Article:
15h30 - 15h55
Solving the Crew Rostering Problem With Reinforcement Learning
We present a new framework for the resolution of the crew rostering problem for pilots with machine learning. A sequential assignment procedure whose arc costs are computed using a policy over state-action pairs is implemented to generate initial solutions. The policy is based on parameters learned through a reinforcement learning algorithm adapted from a well-established evolutionary strategy (CMA-ES). The initial solutions obtained are passed to the GENCOL-DCA optimization solver and improved through branch-and-price using column generation with dynamic constraint aggregation.
Our method is tested on several instances of varying sizes derived from data provided by a major North American airline carrier. Results show significantly reduced computational time for similar solution quality when the improved solutions are compared to those obtained from GENCOL-DCA without initial solutions.
15h55 - 16h20
Using deep learning to speed up a branch-and-price algorithm for cabin crew rostering
Airlines go to great lengths to create satisfactory schedules for cabin crews. In addition to increasing productivity, this decreases the staff turnover rate. Monthly crew schedules are created by solving the crew rostering problem, which assigns a set of pairings (sequence of flights, repositioning, connections, rest, forming one or more working days) to crews to form a schedule that maximizes total satisfaction. This problem is usually solved using a branch-and-price algorithm with one subproblem per crew member. The current algorithms considers all pairings in each subproblem, which significantly slows down the resolution.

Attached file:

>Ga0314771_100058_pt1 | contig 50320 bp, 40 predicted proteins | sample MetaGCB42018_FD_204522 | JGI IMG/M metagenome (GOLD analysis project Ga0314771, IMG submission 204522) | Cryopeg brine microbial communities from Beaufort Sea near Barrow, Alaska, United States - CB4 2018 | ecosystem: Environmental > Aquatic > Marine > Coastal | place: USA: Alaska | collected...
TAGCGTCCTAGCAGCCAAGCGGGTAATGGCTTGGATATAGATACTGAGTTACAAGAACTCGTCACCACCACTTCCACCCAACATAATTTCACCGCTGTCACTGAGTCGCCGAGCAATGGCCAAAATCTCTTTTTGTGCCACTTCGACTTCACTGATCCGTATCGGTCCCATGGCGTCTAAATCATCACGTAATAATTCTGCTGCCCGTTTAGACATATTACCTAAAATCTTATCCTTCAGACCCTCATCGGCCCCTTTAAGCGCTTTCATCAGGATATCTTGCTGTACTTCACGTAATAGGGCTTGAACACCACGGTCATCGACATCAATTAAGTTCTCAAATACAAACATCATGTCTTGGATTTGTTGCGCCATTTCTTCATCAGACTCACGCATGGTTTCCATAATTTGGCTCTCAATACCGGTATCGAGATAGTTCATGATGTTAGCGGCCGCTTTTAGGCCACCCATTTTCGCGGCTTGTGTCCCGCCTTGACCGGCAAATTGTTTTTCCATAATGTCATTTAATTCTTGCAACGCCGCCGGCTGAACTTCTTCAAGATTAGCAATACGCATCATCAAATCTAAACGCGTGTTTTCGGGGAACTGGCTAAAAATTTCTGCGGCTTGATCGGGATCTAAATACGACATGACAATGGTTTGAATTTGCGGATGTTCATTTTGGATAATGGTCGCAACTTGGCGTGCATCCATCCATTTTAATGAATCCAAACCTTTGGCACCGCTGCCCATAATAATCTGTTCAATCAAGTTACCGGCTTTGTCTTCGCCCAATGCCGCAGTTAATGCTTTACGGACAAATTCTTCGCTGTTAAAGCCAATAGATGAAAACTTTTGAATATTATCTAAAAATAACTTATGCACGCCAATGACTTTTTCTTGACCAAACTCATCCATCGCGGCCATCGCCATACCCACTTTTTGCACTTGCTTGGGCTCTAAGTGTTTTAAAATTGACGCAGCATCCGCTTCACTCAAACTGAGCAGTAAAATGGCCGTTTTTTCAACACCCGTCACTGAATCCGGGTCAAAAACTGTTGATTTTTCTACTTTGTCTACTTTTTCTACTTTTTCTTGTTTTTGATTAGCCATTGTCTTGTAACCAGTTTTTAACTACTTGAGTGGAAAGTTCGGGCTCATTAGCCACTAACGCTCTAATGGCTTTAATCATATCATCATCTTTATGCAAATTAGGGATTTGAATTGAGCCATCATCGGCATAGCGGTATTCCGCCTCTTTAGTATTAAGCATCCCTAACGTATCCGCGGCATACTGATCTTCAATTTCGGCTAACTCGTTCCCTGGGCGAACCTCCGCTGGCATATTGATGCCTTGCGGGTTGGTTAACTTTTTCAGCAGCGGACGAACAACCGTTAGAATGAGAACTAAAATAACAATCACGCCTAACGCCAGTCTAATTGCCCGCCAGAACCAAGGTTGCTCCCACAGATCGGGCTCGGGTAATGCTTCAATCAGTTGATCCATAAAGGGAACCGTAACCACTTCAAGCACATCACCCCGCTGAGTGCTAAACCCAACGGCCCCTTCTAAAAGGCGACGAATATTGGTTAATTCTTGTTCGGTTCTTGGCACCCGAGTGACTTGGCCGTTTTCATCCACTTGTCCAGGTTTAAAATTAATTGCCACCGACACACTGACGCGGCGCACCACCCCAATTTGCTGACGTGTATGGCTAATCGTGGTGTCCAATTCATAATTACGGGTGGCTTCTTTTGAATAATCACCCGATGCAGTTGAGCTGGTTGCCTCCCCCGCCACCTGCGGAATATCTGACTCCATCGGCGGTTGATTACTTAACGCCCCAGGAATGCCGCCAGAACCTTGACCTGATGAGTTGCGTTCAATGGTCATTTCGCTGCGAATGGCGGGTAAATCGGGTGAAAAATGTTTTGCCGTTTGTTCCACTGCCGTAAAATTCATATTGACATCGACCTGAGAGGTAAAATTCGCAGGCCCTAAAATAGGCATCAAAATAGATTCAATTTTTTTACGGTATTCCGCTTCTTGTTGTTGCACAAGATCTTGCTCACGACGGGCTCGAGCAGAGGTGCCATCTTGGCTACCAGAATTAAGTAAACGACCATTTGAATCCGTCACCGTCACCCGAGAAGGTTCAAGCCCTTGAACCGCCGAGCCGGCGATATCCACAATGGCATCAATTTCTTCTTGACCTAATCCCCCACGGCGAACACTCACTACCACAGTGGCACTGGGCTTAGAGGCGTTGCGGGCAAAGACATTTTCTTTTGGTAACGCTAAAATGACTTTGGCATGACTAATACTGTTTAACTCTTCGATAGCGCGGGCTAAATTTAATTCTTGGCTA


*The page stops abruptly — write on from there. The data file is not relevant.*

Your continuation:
We propose a partial pricing method that only considers promising pairings in each subproblem. The selection of pairings to include in each subproblem is performed using deep neural network, trained on historical data. We test our method on several large instances from an international airline. Our method produces solution of similar quality as those obtained using the standard branch-and-evaluate algorithm, in less than half the time.
16h20 - 16h45
Imitation learning to speed up solving crew pairing problems
Pairing problems are solved every month by airlines companies to compute the schedules of their pilots. It is a hard problem that needs to be solved by a diving branch and price algorithm.
The best branching strategy known is the strong branching heuristic, which usually produces the closest to optimal solutions. But the computational time is so huge that it can't be used in practice. On the other hand, branching on the closest-to-integer variable produces good solutions with little computational time.
Our goal is to learn a branching heuristic based on strong branching decisions. Since we are doing imitation learning, our heuristic is learnt in a supervised way. To do this, we collected branching decisions and some features on the nodes during many B&P instances. Different models are trained offline, and then evaluated by the GENCOL solver. To avoid unnecessary evaluations, we measure different metrics that can help select the best models beforehand.
While we still have not been able to beat the fractional value, we showed that this fractional value is the most important feature (among the ones we collected) to approximate the strong branching decisions.